For the last six weeks, coverage of Terri Schiavo has been ubiquitous. Articles in newspapers, editorial comments and talk radio all ask, “How did we come to this?”
Many of the writings and many of the people expressing themselves over the airwaves give the impression of true surprise and shock. They all seem to be searching for the cause, the reason that explains this situation. I would suggest that they look in the mirror.
As a society, we have made a conscious decision to “step away” from some of our most deeply held core beliefs. One small portion at a time, we’ve sacrificed our authority to confront and decry such treatment.
Forty years ago, we were capable of making value judgments. We believed that some behaviors were superior to others. Not only did we believe this, but we were not shy about announcing it. Thrift was superior to extravagance, hard work better than indolence. Cohabitation was frowned upon, out-of-wedlock pregnancies were family embarrassments, and a man living with one woman while remaining married to another was an adulterer.
I’ve heard people ask, “Why would we allow Michael Schiavo, a person who obviously has “moved on” with his life, control the medical treatment of a woman he no longer feels married to?” We are told that he is her husband, regardless of his current lifestyle. After all, in a non-judgmental society where no value set is superior to any other, we may not use his behavior as a measuring tool to determine his fitness as Terri’s health-care decision maker.
Thirty-five years ago, we believed that the most helpless among us were deserving of the most protection. We have moved away from the celebration of the individual and supplanted this with a celebration of groups. The collective is now paramount. Individual rights are routinely trampled in order to bequeath rights to all types of special groups. Hiring practices, college entrance and scholarship awards are just a few areas now that are dominated by a trend that ensures the participation of certain groups in approved percentages. In all of these areas, achievement used to be dependent solely on effort, preparation and accomplishment. This is no longer the case. The special nature of the individual has been superseded by the importance of the collective interest. The individual no longer has stature in society.
Little more than 30 years ago, our society held the philosophical belief that all life was sacred from conception to death. In 1973, we stepped away from that belief as well. Over the ensuing years, we’ve incrementally moved from “only during the first trimester” to “as long as the head is still inside, it isn’t really alive yet.” We’ve spent so much time and effort during the last 30-plus years employing the euphemisms and contorted definitions we’ve invented to convince ourselves that abortion isn’t really murder, that we’ve lost the authority to be outraged when murder is committed before our very eyes. We’ve established long-standing precedent – allowing one human to decide the fate of another based on nothing other than convenience.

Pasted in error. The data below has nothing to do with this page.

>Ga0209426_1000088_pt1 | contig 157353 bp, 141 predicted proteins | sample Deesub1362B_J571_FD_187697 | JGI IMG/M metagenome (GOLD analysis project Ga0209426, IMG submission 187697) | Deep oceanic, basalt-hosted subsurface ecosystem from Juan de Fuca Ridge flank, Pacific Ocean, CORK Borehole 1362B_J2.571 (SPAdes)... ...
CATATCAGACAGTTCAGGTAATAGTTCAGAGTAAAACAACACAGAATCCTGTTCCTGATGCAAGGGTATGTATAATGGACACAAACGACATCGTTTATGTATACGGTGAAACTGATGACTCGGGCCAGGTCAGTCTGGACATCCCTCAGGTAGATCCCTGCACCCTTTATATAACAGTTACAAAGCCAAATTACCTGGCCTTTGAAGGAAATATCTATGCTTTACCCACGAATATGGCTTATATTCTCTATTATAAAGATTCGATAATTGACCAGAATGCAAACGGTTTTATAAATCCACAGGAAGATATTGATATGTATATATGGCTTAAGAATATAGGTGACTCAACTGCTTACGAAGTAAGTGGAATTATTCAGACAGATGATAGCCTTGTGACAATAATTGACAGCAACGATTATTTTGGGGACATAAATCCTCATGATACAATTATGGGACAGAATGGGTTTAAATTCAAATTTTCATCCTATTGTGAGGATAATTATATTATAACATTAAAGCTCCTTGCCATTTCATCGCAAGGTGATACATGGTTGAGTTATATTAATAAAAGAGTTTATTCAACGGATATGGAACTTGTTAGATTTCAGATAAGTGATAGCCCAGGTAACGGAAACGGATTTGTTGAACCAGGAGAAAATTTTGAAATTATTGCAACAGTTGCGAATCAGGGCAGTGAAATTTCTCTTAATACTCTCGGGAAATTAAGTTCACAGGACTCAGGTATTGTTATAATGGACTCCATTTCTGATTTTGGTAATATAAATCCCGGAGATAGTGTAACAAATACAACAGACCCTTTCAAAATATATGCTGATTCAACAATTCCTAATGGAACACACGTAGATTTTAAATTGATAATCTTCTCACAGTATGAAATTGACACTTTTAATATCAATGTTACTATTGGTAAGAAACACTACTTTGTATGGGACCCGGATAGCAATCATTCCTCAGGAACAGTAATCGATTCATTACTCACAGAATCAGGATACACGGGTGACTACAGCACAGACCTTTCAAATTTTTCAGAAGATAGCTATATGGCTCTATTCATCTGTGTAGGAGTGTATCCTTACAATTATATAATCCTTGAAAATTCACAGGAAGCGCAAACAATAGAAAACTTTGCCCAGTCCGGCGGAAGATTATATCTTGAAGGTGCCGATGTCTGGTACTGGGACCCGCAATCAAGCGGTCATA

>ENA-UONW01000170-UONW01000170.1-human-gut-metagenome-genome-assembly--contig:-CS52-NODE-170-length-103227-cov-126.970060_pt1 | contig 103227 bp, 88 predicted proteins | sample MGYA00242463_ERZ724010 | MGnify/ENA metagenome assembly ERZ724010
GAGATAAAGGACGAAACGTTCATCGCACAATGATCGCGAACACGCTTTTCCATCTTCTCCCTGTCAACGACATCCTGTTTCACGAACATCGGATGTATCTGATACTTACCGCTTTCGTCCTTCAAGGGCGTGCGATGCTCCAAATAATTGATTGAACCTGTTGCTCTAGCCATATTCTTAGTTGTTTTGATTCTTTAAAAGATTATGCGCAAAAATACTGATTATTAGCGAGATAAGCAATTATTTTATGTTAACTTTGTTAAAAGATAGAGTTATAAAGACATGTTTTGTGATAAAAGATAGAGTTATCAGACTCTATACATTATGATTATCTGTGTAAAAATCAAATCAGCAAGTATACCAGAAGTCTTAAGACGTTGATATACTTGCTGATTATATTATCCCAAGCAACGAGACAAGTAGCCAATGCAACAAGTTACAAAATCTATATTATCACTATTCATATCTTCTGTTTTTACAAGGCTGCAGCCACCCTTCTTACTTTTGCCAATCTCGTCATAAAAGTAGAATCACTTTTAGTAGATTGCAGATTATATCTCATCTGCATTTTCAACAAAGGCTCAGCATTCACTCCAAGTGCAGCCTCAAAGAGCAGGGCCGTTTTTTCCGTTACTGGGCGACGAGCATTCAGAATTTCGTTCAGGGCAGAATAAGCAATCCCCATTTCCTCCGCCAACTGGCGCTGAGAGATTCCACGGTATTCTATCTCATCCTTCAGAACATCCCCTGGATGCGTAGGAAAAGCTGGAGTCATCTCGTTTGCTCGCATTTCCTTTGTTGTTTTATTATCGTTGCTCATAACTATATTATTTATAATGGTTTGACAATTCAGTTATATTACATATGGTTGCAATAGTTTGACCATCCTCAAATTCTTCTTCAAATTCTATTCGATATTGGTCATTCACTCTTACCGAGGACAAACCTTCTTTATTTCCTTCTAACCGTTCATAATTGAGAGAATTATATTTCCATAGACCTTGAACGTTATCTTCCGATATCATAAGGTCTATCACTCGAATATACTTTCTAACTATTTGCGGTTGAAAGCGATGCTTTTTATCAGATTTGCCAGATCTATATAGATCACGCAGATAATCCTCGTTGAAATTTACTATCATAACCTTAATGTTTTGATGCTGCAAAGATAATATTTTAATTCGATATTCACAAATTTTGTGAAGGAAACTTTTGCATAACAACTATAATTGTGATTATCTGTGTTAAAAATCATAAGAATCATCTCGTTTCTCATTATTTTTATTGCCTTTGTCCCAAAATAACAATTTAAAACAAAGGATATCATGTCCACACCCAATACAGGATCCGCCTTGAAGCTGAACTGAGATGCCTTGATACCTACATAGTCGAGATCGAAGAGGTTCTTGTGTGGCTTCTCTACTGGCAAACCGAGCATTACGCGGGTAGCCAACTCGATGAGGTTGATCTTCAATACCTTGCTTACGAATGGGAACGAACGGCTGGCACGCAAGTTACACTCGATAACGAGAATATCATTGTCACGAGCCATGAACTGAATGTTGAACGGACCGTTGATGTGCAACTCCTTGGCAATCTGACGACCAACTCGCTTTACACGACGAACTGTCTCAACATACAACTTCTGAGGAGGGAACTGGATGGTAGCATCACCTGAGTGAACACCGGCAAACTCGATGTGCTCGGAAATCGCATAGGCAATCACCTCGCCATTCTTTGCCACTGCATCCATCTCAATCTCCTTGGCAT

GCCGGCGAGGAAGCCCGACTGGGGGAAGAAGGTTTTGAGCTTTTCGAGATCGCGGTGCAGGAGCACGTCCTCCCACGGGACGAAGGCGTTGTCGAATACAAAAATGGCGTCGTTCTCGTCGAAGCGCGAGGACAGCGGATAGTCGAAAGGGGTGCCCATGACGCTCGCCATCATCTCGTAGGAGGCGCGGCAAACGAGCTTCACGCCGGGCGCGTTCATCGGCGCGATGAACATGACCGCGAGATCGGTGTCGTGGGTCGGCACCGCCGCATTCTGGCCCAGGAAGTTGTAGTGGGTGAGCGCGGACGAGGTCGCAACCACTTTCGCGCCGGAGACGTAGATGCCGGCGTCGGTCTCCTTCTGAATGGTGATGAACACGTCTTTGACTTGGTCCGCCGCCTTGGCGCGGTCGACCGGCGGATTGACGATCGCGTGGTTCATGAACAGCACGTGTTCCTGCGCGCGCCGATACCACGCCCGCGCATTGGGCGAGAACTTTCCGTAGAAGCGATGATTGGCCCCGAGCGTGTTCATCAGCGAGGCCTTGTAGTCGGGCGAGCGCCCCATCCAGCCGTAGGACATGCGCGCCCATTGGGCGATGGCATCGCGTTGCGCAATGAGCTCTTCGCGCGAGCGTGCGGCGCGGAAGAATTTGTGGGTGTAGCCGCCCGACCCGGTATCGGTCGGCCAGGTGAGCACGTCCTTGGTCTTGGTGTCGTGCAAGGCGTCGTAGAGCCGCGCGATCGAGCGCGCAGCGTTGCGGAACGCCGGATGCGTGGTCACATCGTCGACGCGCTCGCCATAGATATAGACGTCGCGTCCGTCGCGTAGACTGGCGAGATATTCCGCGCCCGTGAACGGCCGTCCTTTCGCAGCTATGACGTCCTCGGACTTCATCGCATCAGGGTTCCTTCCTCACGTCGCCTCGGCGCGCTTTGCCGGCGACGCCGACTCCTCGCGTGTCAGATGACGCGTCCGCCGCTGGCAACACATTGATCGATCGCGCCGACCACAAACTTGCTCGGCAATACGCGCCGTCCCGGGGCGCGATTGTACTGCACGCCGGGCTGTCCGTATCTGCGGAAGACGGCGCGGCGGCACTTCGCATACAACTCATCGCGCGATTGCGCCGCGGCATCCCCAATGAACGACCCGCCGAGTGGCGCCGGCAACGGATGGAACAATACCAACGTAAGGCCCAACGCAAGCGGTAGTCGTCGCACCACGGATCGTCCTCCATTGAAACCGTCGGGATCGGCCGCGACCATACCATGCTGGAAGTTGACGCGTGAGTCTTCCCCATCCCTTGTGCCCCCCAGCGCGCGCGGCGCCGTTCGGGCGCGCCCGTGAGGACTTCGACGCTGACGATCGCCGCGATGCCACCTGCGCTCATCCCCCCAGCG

Ponder these statements, and you will reach the same inescapable conclusion that I have: We are all responsible for the conditions that culminated in the tragedy that is Terri Schiavo.
It has been said that in order for evil to triumph good men need do nothing. We refused to complain when sections of society decided to no longer accredit value judgment. Our tacit agreement to accept all value systems as valid and all behaviors as acceptable has left us incapable of voicing serious objection to Michael Schiavo’s actions as caregiver to his forsaken wife, while lying in the arms of another woman.
Our acceptance of the ascendance of the importance of groups, at the expense of the celebration of individuality, has resulted in no legal protections for a helpless, hapless woman. Her group is not large enough, or radical enough, to merit judicial attention.
Our negligence, as portions of our society consistently devalued the preciousness of a human life, has resulted in our inability at this late date to influence our society to value this person’s life. The sheer numbers of people who can be now heard crying, “This is murder!” makes you wonder why there were not 500,000 people at the last Right to Life March as opposed to 5,000. No doubt these people had tee times, dinner plans, shopping trips or other important social gatherings that could not be rescheduled or interfered with.
Terri Shiavo is the first to befall this fate. The first is always the most difficult. Once this poor woman passes on, our attention will return to Iraq, Michael Jackson, Social Security and the price of gasoline. The next incident of this type will garner little media coverage, and even less outrage. Ask any person involved with ministering to prisoners. They will tell you the murderers always say, “The first one was the most difficult; each subsequent killing came more easily than the last.”
The Terri Schiavo situation is our clarion call. If we allow this to pass from our memory without demanding a complete re-evaluation of what we will stand for, and not stand for, as a nation we will have no reason to cry, “How did we come to this?” when the next atrocity occurs.
The eminent Sen. Daniel Patrick Moynihan coined the phrase “defining deviancy down.” We have reached the point in our society where the purposeful starvation of a helpless human being can be requested by a bigamist, approved by an activist judiciary and cannot be halted by the greatest deliberative body on the planet. Look what we have wrought!
Arkansas Army National Guard